A Love Letter to Lego Games and Brand Synergy Crossovertainment

Lego is like peanut butter to pop culture's chocolate.

Warner Bros. Interactive

The power of Lego is such that the toy manufacturer’s brick world can comfortably consume and subsume any intellectual property, no matter how valuable. This seems to work because of what physicists don’t call the Crossover Theorem: One popular thing plus another popular thing equals a really popular thing. Marvel, DC, Star Wars, and everything in-between have made video game content with Lego as it has morphed into something between a meta-brand and a genre.

If the Lego games have any signature trademark, it would be that they’re rarely meant for more than just silly fun. It’s difficult to imagine what a “serious” Lego game would even look like. Instead, the many Lego games have always taken a tongue-in-cheek approach to whatever property it was merging with Denmark’s favorite bricks. Just take a look at the trailer for the new Lego Star Wars: The Force Awakens to get a feel for the irreverent approach to pop culture the Lego games employ.

Coincidentally, the first Lego franchise game I played was 2005’s Lego Star Wars: The Video Game and the memory of it has stuck with me ever since. Alternating between what felt like an unlimited roster of Star Wars characters, I was struck by the clever way developer Traveller’s Tales translated the galaxy’s roster into Lego brick form. It wasn’t even so much that I got to play as my favorite characters, it was that they played like how I would imagine someone like Boba Fett would play, just in Lego form.

Flying around with Fett’s jetpack, or wielding four lightsabers like General Grievous felt amazing to my young self, and a decade later I’m still having similar experiences. Whether it’s flying around as Iron Man, or playing as J.J. Abrams in Lego’s Force Awakens game, the same levels of comfort and design are present. And that’s despite the fact that the Lego video game brand’s shuffled between developers.

Lego Batman

The long history of Lego games goes back to 1997, when Lego opened up a publishing arm to release video games. The company renamed the arm Lego Software in 2001, and Lego Interactive a year later, and the publisher ultimately closed and former staff started an independent development company, Giant Interactive Entertainment, in 2004. That company was soon absorbed by developer Traveller’s Tales in 2005, forming TT Games. The joint company, which kept Traveller’s Tales as a development branch was bought by Warner Bros. Interactive Entertainment in 2007.

The Warner Bros. acquisition helped pave the way for last year’s ambitious, and frankly a little bloated, Lego Dimensions. Another one of those “toys-to-life” hybrids like Skylanders, or the now-defunct Disney Infinity games, Dimensions allows players to buy separate Lego toys that can interact with the video game, either by transferring the toy’s character into the game, or by unlocking special modes and stories.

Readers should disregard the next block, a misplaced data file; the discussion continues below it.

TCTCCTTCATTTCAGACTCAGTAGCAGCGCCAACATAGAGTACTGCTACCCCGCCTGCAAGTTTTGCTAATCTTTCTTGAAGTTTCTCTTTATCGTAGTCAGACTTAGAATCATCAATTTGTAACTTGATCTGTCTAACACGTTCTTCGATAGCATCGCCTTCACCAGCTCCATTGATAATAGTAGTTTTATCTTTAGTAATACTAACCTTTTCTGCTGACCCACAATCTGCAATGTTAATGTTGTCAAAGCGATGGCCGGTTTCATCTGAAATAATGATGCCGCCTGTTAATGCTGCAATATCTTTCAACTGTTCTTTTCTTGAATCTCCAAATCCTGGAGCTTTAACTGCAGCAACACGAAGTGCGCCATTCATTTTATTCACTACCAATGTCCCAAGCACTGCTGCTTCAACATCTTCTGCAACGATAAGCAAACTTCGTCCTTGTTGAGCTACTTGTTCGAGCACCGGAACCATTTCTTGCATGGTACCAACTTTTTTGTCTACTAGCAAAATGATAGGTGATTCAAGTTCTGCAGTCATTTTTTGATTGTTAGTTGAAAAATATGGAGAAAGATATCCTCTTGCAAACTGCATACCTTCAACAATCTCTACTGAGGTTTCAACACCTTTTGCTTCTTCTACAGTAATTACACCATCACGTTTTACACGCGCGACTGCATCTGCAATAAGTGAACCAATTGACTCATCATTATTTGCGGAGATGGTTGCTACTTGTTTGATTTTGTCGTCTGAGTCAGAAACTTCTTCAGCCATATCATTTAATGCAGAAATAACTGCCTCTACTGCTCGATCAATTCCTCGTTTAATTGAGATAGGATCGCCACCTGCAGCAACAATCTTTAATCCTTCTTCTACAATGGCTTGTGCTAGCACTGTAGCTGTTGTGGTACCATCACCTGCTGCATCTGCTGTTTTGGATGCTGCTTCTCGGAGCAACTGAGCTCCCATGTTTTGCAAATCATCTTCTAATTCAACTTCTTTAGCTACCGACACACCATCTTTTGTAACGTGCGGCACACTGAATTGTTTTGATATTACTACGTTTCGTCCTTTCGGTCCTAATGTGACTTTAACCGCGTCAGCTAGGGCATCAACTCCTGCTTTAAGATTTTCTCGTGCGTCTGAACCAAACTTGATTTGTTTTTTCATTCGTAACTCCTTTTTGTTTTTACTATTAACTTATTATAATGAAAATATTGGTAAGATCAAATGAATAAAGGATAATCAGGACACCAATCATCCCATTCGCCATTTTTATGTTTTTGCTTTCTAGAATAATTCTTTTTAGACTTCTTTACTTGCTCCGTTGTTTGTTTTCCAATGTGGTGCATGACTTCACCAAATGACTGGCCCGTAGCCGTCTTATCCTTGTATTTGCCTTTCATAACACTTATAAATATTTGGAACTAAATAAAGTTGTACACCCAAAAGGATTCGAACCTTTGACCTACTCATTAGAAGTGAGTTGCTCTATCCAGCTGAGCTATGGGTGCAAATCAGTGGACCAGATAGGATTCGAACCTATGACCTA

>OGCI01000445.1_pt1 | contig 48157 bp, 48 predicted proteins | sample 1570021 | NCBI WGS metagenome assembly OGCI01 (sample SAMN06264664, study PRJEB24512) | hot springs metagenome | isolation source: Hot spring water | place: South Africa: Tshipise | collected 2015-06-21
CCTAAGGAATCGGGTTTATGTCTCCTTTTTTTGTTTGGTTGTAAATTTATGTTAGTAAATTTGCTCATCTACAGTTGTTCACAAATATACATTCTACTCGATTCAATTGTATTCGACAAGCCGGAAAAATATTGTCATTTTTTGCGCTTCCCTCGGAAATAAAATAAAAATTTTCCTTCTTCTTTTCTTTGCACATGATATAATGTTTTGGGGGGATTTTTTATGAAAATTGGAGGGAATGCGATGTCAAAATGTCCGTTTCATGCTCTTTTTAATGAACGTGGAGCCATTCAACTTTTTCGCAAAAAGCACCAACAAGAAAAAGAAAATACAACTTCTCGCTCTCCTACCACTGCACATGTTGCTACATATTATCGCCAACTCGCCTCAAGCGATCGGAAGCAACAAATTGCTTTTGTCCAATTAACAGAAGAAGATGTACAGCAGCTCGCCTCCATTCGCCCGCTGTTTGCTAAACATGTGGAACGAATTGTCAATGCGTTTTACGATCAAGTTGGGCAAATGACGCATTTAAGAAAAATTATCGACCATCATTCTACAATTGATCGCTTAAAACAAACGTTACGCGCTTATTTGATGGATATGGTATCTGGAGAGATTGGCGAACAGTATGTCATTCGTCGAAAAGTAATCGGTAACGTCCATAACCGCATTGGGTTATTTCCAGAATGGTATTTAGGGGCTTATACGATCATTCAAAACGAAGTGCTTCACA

Thanks to the Warner Bros. ownership, Lego Dimensions features franchises from Back to the Future, DC, Doctor Who, Ghostbusters, Jurassic World, The Simpsons, and more. Frankly, it’s overkill, and like actual Lego toys themselves, the financial toll quickly escalates the more you invest in Dimensions. Many outlets such as Wired have commented on the breathtaking level of brand synergy present in something like Dimensions.

Brands gone mad

The thing about licensed games is the simple truth that they’re part of a large, consumer-targeting symbiosis that’s meant to assault customers on multiple fronts. But the Lego games are a little different. Perhaps because there is a basic understanding that Lego combined with whatever popular franchise has a movie that summer is already so commercially oriented, there’s really no reason for pretense. It’s likely why the designers of the various Lego games feel so free when it comes to lampooning the very products they’re meant to be selling.

While the cynics can think of this as a parasitic relationship of corporate consumerism between toys, films, video games, and comics, the games simply don’t care. Lego and, by extension, Lego versions of pop culture, are just fun to play with, and the sales figures speak for themselves. Toy-to-life games have generated nearly $4 billion in profits for companies like Activision, and that’s without a trusted brand like Lego designing the toys.

Tapping into the spring of goodwill Lego has accumulated over the decades, along with the immediate fervor over the big Hollywood crossover, customers stand little to no chance. And it would only be bad if the games were garbage. But they’re not, and part of that is due to the protective nature companies have over their brands, but also because the people who have been developing the Lego games for as long as they have, genuinely make fun games.

Sonic? They got you too?!

These games not only play well, but they play faithfully to both Legos as a product, and whatever character they’ve transfigured into a brick avatar. The writing is crowd-pleasing but curated to be as authentic to the source. The difficulties Traveller’s Tales put up with is that they have to maintain a certain level of quality for both Legos whatever they’re working with. Whether it’s The Avengers, Batman, Star Wars, or the obscene amount of franchises seen in Lego Dimensions.

The simple truth is that many of the Lego games are fluffy love letters to all of pop culture. If nothing else, the terrifying balance required for these brand monstrosities is impressive. Like one of the eight wonders of the capitalist world, Lego games stand apart from typical licensed video games. Their existence is a statement to the peanut butter meet chocolate mentality of marketing, but their execution’s a salute to good game design.

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